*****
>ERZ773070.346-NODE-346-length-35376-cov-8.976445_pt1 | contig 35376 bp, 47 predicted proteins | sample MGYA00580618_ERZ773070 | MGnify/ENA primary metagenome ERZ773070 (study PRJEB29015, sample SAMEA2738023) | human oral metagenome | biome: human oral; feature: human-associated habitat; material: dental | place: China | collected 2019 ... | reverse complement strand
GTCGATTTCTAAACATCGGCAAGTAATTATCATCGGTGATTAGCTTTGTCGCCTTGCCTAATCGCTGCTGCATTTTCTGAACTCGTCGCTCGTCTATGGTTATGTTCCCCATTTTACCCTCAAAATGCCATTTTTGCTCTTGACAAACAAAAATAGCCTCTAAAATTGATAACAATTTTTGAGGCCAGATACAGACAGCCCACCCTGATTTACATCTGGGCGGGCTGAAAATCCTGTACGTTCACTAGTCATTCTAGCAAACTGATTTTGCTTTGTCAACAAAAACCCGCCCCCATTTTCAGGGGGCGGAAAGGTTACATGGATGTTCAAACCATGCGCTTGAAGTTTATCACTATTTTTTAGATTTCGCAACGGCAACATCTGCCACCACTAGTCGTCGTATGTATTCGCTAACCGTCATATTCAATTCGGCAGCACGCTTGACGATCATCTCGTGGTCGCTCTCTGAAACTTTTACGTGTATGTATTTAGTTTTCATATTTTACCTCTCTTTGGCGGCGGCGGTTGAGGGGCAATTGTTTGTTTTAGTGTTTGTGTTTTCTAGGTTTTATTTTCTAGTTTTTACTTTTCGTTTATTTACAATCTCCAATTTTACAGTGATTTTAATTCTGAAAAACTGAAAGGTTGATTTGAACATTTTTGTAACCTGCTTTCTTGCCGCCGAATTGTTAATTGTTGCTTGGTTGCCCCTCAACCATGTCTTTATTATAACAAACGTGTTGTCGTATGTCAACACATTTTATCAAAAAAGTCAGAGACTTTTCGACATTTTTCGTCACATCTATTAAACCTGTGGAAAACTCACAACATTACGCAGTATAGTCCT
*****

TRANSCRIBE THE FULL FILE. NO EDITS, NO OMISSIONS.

>ERZ773070.346-NODE-346-length-35376-cov-8.976445_pt1 | contig 35376 bp, 47 predicted proteins | sample MGYA00580618_ERZ773070 | MGnify/ENA primary metagenome ERZ773070 (study PRJEB29015, sample SAMEA2738023) | human oral metagenome | biome: human oral; feature: human-associated habitat; material: dental | place: China | collected 2019 ... | reverse complement strand
GTCGATTTCTAAACATCGGCAAGTAATTATCATCGGTGATTAGCTTTGTCGCCTTGCCTAATCGCTGCTGCATTTTCTGAACTCGTCGCTCGTCTATGGTTATGTTCCCCATTTTACCCTCAAAATGCCATTTTTGCTCTTGACAAACAAAAATAGCCTCTAAAATTGATAACAATTTTTGAGGCCAGATACAGACAGCCCACCCTGATTTACATCTGGGCGGGCTGAAAATCCTGTACGTTCACTAGTCATTCTAGCAAACTGATTTTGCTTTGTCAACAAAAACCCGCCCCCATTTTCAGGGGGCGGAAAGGTTACATGGATGTTCAAACCATGCGCTTGAAGTTTATCACTATTTTTTAGATTTCGCAACGGCAACATCTGCCACCACTAGTCGTCGTATGTATTCGCTAACCGTCATATTCAATTCGGCAGCACGCTTGACGATCATCTCGTGGTCGCTCTCTGAAACTTTTACGTGTATGTATTTAGTTTTCATATTTTACCTCTCTTTGGCGGCGGCGGTTGAGGGGCAATTGTTTGTTTTAGTGTTTGTGTTTTCTAGGTTTTATTTTCTAGTTTTTACTTTTCGTTTATTTACAATCTCCAATTTTACAGTGATTTTAATTCTGAAAAACTGAAAGGTTGATTTGAACATTTTTGTAACCTGCTTTCTTGCCGCCGAATTGTTAATTGTTGCTTGGTTGCCCCTCAACCATGTCTTTATTATAACAAACGTGTTGTCGTATGTCAACACATTTTATCAAAAAAGTCAGAGACTTTTCGACATTTTTCGTCACATCTATTAAACCTGTGGAAAACTCACAACATTACGCAGTATAGTCCT